November 5

To drive innovation, learn to look at the world in a different light.

Look at your hand. What do you see? Nothing-special perhaps; just perfectly ordinary fingers and a thumb, rings, a slight trace of dirt from all that gardening at the weekend?

Now think of all the things that your hand can do. Fingers tapping on a keyboard, creating reports, accounts or stories; a thumb gently wiping away a tear from a child’s face; a gesture to emphasise your point and aid communication; the warmth as you enfold another hand in yours. Creating, sharing, communicating, looked at in a different light your hand is special and unique to you in so many ways.

You see when it comes down to it; it’s all a matter of perspective. We tend to get tied up in day to day necessities or bogged down in the latest crisis with the result that those things which work, which are no trouble, are just left to get on with it. We don’t think about or appreciate our hands because they are just there doing what we want when we want. In work, we don’t think about or appreciate routine processes or people who get on with things simply because they plod on without causing a ripple in the business day.

But the world moves on, business moves on, customer requirements move on and all of those processes and people, which we have ignored for so long, are now way out of touch with what is needed to meet modern competitive advantage. In effect what we knew yesterday isn’t necessarily of value today and what we learn today may well be superseded tomorrow. We have to learn to look at the world differently and that means building a culture of innovation!

 Intellectual growth should commence at birth and cease only at death.

Albert Einstein

Building a culture of innovation inside an organisation isn’t rocket science but neither is it an easy path to follow for those who are set in their ways. But for those who have embraced the concept of lifelong learning and intellectual growth, the move to an innovation pathway can be stimulating and rewarding. In essence it means learning to look at the world in a new light, ditching the “because we’ve always done it that way” mentality and actively embracing the drive to question, to experiment, to challenge and to create.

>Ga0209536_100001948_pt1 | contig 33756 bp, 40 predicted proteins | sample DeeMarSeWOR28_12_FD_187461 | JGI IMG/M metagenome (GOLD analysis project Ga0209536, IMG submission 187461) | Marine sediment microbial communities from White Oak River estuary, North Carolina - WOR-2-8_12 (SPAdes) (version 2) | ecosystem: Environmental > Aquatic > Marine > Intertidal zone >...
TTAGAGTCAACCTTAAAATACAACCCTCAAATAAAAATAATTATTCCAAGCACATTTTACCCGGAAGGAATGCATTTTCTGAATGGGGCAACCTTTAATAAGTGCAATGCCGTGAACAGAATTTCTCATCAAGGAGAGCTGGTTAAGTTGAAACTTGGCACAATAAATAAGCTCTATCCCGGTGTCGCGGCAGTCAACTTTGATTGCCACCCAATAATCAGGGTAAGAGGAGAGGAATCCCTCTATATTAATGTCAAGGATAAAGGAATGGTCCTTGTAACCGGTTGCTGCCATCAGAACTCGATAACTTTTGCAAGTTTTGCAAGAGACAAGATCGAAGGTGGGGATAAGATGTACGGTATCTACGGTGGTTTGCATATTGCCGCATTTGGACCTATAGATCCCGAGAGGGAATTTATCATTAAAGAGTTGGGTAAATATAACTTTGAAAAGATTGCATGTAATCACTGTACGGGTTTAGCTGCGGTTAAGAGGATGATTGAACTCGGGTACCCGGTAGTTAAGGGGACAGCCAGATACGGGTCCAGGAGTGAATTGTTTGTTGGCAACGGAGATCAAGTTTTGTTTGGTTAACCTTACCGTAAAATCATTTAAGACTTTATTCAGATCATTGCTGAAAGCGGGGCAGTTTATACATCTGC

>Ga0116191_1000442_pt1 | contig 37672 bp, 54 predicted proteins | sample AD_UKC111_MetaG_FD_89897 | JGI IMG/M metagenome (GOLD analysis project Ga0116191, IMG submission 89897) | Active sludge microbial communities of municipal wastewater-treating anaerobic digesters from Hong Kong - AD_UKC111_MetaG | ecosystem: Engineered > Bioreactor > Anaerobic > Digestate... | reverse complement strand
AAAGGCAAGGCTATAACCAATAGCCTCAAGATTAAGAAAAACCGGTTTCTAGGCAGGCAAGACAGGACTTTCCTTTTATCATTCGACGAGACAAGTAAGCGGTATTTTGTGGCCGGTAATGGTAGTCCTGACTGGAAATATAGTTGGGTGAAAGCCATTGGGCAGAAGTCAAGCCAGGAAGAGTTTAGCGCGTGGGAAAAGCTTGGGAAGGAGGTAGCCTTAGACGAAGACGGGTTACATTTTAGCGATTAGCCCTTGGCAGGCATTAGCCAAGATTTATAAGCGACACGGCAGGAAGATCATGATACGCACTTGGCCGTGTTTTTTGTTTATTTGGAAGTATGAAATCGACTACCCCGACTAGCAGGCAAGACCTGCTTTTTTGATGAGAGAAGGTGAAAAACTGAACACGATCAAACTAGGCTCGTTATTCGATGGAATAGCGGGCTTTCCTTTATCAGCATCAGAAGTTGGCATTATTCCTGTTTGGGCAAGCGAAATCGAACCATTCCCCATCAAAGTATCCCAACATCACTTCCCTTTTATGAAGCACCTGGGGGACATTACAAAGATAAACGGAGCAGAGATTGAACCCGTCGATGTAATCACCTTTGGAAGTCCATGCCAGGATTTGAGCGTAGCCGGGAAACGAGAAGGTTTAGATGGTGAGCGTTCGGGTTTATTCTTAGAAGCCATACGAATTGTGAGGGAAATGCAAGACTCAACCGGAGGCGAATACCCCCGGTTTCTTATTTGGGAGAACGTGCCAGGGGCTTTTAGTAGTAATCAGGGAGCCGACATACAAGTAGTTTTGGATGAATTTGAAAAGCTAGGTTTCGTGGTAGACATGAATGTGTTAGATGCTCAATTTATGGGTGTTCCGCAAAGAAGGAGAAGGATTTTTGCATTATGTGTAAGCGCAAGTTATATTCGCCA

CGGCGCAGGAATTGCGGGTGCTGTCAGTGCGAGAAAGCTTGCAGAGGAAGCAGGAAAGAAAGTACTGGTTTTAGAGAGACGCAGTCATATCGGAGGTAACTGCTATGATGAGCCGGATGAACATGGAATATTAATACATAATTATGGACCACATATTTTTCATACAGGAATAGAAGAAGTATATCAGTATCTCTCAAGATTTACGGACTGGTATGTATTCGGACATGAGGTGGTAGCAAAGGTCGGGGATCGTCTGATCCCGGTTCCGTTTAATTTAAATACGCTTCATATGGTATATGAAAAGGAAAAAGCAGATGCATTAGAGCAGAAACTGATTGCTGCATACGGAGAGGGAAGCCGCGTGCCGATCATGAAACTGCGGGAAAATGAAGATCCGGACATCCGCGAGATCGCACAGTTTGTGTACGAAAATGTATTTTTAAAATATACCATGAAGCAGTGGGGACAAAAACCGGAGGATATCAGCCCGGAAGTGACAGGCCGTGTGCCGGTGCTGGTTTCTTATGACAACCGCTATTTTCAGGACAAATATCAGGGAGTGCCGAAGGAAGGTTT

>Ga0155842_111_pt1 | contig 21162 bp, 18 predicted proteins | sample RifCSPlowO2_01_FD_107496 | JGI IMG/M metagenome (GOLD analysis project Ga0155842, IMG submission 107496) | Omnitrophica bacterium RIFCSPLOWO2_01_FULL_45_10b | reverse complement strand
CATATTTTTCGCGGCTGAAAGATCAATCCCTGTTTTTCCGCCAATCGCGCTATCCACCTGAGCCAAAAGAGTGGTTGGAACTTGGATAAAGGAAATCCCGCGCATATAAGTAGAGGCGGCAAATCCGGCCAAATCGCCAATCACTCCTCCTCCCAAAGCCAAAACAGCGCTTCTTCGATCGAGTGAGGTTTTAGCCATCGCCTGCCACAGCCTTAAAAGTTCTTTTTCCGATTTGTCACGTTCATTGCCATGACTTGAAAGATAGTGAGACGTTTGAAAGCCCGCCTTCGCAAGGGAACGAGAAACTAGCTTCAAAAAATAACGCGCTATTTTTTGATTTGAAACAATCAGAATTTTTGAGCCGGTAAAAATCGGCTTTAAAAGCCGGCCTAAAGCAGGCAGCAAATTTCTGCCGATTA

Along the way everyone from the CEO and the leadership team to the most junior of employees will have to learn to embrace concepts such as trust and empowerment as part of the drive to differentiate, to create an exceptional customer experience by building a strategic approach to innovation. As the innovation culture permeates the entire organisation people start to learn to communicate, to work together for the betterment of all. As processes adapt, individuals start to take accountability for their work and this can lead to the demand for up-skilling through a variety of training pathways.

On a note of warning, the decision to implement an innovation strategy is not a tick-box one-stop instant solution to business ills. Just as Socrates believed that “education is the kindling of a flame, not the filling of a vessel,” the adoption of an innovation strategy is merely the opening up of a pathway, which can lead to an organisation becoming truly exceptional. Along the way it will take hard work, learning to think in new ways and to adopt different practices. But as long as the pathway is open and the route is carefully mapped out then it won’t take long for the world of possibility to open up.

So, look at your business. What do you see? Nothing special, just day-to-day routine? Look again and you may see an organisation, which is ready to learn, to adapt and embrace an innovation culture, which delivers the continual creation of powerful ideas and differentiated customer experiences which in turn will deliver 21st century competitive advantage and growth.

Everyone says they want or even need to innovate but few actually do. If you want to be one of the few, we can help you get there.

Got a question? Ask me… cris@crisbeswick.com

 


Tags

Innovation Culture, Innovation Leadership, Innovation strategy


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